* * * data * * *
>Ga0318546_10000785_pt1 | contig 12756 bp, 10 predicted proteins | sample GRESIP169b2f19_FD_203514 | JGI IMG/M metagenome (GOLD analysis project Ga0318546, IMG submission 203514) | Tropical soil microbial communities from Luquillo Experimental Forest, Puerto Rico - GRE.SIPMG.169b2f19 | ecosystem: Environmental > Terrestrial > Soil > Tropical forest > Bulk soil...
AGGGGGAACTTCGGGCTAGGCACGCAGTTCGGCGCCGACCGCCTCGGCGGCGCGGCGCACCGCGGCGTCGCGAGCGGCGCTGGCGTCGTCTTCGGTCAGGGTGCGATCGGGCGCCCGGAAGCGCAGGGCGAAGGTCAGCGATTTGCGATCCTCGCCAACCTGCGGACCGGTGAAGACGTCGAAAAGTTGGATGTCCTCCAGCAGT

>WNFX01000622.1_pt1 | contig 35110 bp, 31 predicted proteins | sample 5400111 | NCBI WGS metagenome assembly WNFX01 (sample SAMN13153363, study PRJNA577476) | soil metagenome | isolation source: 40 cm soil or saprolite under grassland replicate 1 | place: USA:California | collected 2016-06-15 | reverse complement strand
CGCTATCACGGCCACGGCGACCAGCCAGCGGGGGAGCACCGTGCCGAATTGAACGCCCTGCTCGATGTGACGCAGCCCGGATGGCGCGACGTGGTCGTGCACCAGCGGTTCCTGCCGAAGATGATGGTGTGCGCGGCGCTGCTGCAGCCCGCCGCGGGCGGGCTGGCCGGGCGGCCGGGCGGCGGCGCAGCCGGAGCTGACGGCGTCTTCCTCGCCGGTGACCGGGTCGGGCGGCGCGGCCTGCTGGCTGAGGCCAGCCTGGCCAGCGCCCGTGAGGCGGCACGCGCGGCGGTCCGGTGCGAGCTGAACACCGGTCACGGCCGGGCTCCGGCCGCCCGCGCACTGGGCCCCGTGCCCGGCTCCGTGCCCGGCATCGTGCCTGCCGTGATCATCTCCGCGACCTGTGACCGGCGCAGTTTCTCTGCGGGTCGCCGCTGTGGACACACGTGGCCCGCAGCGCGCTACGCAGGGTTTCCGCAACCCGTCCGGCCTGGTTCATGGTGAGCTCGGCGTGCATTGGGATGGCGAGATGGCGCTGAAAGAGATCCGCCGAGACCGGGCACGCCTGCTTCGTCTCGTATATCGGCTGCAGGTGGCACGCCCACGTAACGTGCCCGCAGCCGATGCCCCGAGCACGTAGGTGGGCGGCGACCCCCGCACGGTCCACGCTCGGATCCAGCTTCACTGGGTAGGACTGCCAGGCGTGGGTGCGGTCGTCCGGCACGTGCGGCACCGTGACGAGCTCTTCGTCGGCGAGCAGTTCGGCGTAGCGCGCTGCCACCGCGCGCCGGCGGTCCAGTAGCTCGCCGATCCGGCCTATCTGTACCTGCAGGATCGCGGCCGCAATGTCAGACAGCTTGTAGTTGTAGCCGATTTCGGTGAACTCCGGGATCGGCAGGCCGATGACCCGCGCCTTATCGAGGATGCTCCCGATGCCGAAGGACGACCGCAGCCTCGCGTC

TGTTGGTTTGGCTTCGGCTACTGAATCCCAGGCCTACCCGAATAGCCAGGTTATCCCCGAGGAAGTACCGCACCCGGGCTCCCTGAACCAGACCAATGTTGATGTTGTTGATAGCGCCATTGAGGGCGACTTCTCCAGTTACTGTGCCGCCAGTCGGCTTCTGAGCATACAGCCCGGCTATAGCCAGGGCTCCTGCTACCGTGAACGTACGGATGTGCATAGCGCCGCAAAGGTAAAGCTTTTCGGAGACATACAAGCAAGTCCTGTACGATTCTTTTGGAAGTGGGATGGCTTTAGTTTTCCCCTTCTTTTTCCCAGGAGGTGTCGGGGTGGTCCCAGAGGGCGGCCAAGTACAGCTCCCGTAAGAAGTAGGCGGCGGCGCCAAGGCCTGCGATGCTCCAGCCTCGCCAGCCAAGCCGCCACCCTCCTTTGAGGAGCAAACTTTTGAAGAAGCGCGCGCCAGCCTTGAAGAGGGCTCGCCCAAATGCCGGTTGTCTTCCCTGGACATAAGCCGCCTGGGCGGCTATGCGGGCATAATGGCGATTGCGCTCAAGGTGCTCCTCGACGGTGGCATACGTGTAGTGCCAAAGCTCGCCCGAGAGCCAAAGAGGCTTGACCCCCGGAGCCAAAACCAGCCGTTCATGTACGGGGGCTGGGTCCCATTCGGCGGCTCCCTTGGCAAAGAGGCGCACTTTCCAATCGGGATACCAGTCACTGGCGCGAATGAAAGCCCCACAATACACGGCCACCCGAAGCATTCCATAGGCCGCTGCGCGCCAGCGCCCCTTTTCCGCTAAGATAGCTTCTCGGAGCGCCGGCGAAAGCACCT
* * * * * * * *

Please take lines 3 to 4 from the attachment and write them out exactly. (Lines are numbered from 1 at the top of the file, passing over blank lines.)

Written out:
>WNFX01000622.1_pt1 | contig 35110 bp, 31 predicted proteins | sample 5400111 | NCBI WGS metagenome assembly WNFX01 (sample SAMN13153363, study PRJNA577476) | soil metagenome | isolation source: 40 cm soil or saprolite under grassland replicate 1 | place: USA:California | collected 2016-06-15 | reverse complement strand
CGCTATCACGGCCACGGCGACCAGCCAGCGGGGGAGCACCGTGCCGAATTGAACGCCCTGCTCGATGTGACGCAGCCCGGATGGCGCGACGTGGTCGTGCACCAGCGGTTCCTGCCGAAGATGATGGTGTGCGCGGCGCTGCTGCAGCCCGCCGCGGGCGGGCTGGCCGGGCGGCCGGGCGGCGGCGCAGCCGGAGCTGACGGCGTCTTCCTCGCCGGTGACCGGGTCGGGCGGCGCGGCCTGCTGGCTGAGGCCAGCCTGGCCAGCGCCCGTGAGGCGGCACGCGCGGCGGTCCGGTGCGAGCTGAACACCGGTCACGGCCGGGCTCCGGCCGCCCGCGCACTGGGCCCCGTGCCCGGCTCCGTGCCCGGCATCGTGCCTGCCGTGATCATCTCCGCGACCTGTGACCGGCGCAGTTTCTCTGCGGGTCGCCGCTGTGGACACACGTGGCCCGCAGCGCGCTACGCAGGGTTTCCGCAACCCGTCCGGCCTGGTTCATGGTGAGCTCGGCGTGCATTGGGATGGCGAGATGGCGCTGAAAGAGATCCGCCGAGACCGGGCACGCCTGCTTCGTCTCGTATATCGGCTGCAGGTGGCACGCCCACGTAACGTGCCCGCAGCCGATGCCCCGAGCACGTAGGTGGGCGGCGACCCCCGCACGGTCCACGCTCGGATCCAGCTTCACTGGGTAGGACTGCCAGGCGTGGGTGCGGTCGTCCGGCACGTGCGGCACCGTGACGAGCTCTTCGTCGGCGAGCAGTTCGGCGTAGCGCGCTGCCACCGCGCGCCGGCGGTCCAGTAGCTCGCCGATCCGGCCTATCTGTACCTGCAGGATCGCGGCCGCAATGTCAGACAGCTTGTAGTTGTAGCCGATTTCGGTGAACTCCGGGATCGGCAGGCCGATGACCCGCGCCTTATCGAGGATGCTCCCGATGCCGAAGGACGACCGCAGCCTCGCGTC